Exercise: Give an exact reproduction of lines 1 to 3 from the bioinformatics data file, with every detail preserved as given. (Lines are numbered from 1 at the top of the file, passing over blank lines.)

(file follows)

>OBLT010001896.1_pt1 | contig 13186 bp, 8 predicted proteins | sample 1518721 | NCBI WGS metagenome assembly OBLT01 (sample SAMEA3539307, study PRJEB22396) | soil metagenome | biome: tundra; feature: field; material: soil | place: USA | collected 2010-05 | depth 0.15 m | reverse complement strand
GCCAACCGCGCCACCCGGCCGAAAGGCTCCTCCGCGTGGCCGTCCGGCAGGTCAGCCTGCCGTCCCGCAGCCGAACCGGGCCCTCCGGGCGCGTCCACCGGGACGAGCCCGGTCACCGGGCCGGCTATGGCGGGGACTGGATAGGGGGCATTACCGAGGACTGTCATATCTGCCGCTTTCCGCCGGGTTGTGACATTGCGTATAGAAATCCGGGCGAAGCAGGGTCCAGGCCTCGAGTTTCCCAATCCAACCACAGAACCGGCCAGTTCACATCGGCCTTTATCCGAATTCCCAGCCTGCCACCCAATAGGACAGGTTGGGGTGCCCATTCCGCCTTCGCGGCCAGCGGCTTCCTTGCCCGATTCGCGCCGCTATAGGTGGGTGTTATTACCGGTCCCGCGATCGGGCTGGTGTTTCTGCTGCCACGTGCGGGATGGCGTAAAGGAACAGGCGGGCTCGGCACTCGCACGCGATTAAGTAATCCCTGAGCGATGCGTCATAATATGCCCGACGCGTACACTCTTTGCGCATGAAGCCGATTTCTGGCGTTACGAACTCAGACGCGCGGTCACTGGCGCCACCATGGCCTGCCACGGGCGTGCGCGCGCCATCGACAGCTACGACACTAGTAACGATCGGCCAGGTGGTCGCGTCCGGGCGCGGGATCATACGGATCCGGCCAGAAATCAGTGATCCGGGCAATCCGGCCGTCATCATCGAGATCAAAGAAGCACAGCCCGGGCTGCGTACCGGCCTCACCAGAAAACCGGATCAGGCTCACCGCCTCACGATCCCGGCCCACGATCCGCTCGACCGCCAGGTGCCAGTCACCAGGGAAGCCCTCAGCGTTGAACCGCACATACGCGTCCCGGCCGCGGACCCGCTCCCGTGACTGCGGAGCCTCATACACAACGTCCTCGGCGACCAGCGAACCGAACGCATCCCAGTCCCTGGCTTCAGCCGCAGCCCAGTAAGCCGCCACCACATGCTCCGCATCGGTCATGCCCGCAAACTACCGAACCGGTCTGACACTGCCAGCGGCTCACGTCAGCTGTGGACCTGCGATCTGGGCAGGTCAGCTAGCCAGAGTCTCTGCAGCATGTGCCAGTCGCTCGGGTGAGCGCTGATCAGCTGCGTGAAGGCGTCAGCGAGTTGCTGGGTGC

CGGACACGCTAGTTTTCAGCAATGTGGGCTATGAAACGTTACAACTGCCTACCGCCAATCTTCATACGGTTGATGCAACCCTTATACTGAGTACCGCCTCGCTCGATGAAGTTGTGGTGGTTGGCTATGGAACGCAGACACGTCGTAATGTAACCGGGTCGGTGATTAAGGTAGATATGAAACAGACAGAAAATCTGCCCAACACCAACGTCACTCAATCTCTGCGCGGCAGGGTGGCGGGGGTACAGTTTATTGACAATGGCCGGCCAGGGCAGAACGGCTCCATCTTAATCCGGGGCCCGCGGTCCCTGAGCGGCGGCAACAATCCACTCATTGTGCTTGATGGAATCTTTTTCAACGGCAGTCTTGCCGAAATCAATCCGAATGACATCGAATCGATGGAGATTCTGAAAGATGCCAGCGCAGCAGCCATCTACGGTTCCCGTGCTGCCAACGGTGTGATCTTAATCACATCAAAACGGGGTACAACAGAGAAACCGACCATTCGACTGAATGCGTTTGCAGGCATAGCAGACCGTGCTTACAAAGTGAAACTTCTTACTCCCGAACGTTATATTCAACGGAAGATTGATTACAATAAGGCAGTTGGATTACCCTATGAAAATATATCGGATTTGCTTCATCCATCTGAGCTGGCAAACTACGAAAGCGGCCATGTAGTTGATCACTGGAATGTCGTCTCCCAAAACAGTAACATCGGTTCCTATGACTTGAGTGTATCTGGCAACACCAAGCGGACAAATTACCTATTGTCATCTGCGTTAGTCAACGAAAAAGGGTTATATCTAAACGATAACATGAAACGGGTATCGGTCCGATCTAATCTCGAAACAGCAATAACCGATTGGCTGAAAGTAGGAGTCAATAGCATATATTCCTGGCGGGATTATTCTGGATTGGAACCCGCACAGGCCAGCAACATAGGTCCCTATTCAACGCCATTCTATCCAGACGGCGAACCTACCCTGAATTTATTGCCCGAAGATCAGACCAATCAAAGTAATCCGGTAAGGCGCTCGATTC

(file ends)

>OBLT010001896.1_pt1 | contig 13186 bp, 8 predicted proteins | sample 1518721 | NCBI WGS metagenome assembly OBLT01 (sample SAMEA3539307, study PRJEB22396) | soil metagenome | biome: tundra; feature: field; material: soil | place: USA | collected 2010-05 | depth 0.15 m | reverse complement strand
GCCAACCGCGCCACCCGGCCGAAAGGCTCCTCCGCGTGGCCGTCCGGCAGGTCAGCCTGCCGTCCCGCAGCCGAACCGGGCCCTCCGGGCGCGTCCACCGGGACGAGCCCGGTCACCGGGCCGGCTATGGCGGGGACTGGATAGGGGGCATTACCGAGGACTGTCATATCTGCCGCTTTCCGCCGGGTTGTGACATTGCGTATAGAAATCCGGGCGAAGCAGGGTCCAGGCCTCGAGTTTCCCAATCCAACCACAGAACCGGCCAGTTCACATCGGCCTTTATCCGAATTCCCAGCCTGCCACCCAATAGGACAGGTTGGGGTGCCCATTCCGCCTTCGCGGCCAGCGGCTTCCTTGCCCGATTCGCGCCGCTATAGGTGGGTGTTATTACCGGTCCCGCGATCGGGCTGGTGTTTCTGCTGCCACGTGCGGGATGGCGTAAAGGAACAGGCGGGCTCGGCACTCGCACGCGATTAAGTAATCCCTGAGCGATGCGTCATAATATGCCCGACGCGTACACTCTTTGCGCATGAAGCCGATTTCTGGCGTTACGAACTCAGACGCGCGGTCACTGGCGCCACCATGGCCTGCCACGGGCGTGCGCGCGCCATCGACAGCTACGACACTAGTAACGATCGGCCAGGTGGTCGCGTCCGGGCGCGGGATCATACGGATCCGGCCAGAAATCAGTGATCCGGGCAATCCGGCCGTCATCATCGAGATCAAAGAAGCACAGCCCGGGCTGCGTACCGGCCTCACCAGAAAACCGGATCAGGCTCACCGCCTCACGATCCCGGCCCACGATCCGCTCGACCGCCAGGTGCCAGTCACCAGGGAAGCCCTCAGCGTTGAACCGCACATACGCGTCCCGGCCGCGGACCCGCTCCCGTGACTGCGGAGCCTCATACACAACGTCCTCGGCGACCAGCGAACCGAACGCATCCCAGTCCCTGGCTTCAGCCGCAGCCCAGTAAGCCGCCACCACATGCTCCGCATCGGTCATGCCCGCAAACTACCGAACCGGTCTGACACTGCCAGCGGCTCACGTCAGCTGTGGACCTGCGATCTGGGCAGGTCAGCTAGCCAGAGTCTCTGCAGCATGTGCCAGTCGCTCGGGTGAGCGCTGATCAGCTGCGTGAAGGCGTCAGCGAGTTGCTGGGTGC

CGGACACGCTAGTTTTCAGCAATGTGGGCTATGAAACGTTACAACTGCCTACCGCCAATCTTCATACGGTTGATGCAACCCTTATACTGAGTACCGCCTCGCTCGATGAAGTTGTGGTGGTTGGCTATGGAACGCAGACACGTCGTAATGTAACCGGGTCGGTGATTAAGGTAGATATGAAACAGACAGAAAATCTGCCCAACACCAACGTCACTCAATCTCTGCGCGGCAGGGTGGCGGGGGTACAGTTTATTGACAATGGCCGGCCAGGGCAGAACGGCTCCATCTTAATCCGGGGCCCGCGGTCCCTGAGCGGCGGCAACAATCCACTCATTGTGCTTGATGGAATCTTTTTCAACGGCAGTCTTGCCGAAATCAATCCGAATGACATCGAATCGATGGAGATTCTGAAAGATGCCAGCGCAGCAGCCATCTACGGTTCCCGTGCTGCCAACGGTGTGATCTTAATCACATCAAAACGGGGTACAACAGAGAAACCGACCATTCGACTGAATGCGTTTGCAGGCATAGCAGACCGTGCTTACAAAGTGAAACTTCTTACTCCCGAACGTTATATTCAACGGAAGATTGATTACAATAAGGCAGTTGGATTACCCTATGAAAATATATCGGATTTGCTTCATCCATCTGAGCTGGCAAACTACGAAAGCGGCCATGTAGTTGATCACTGGAATGTCGTCTCCCAAAACAGTAACATCGGTTCCTATGACTTGAGTGTATCTGGCAACACCAAGCGGACAAATTACCTATTGTCATCTGCGTTAGTCAACGAAAAAGGGTTATATCTAAACGATAACATGAAACGGGTATCGGTCCGATCTAATCTCGAAACAGCAATAACCGATTGGCTGAAAGTAGGAGTCAATAGCATATATTCCTGGCGGGATTATTCTGGATTGGAACCCGCACAGGCCAGCAACATAGGTCCCTATTCAACGCCATTCTATCCAGACGGCGAACCTACCCTGAATTTATTGCCCGAAGATCAGACCAATCAAAGTAATCCGGTAAGGCGCTCGATTC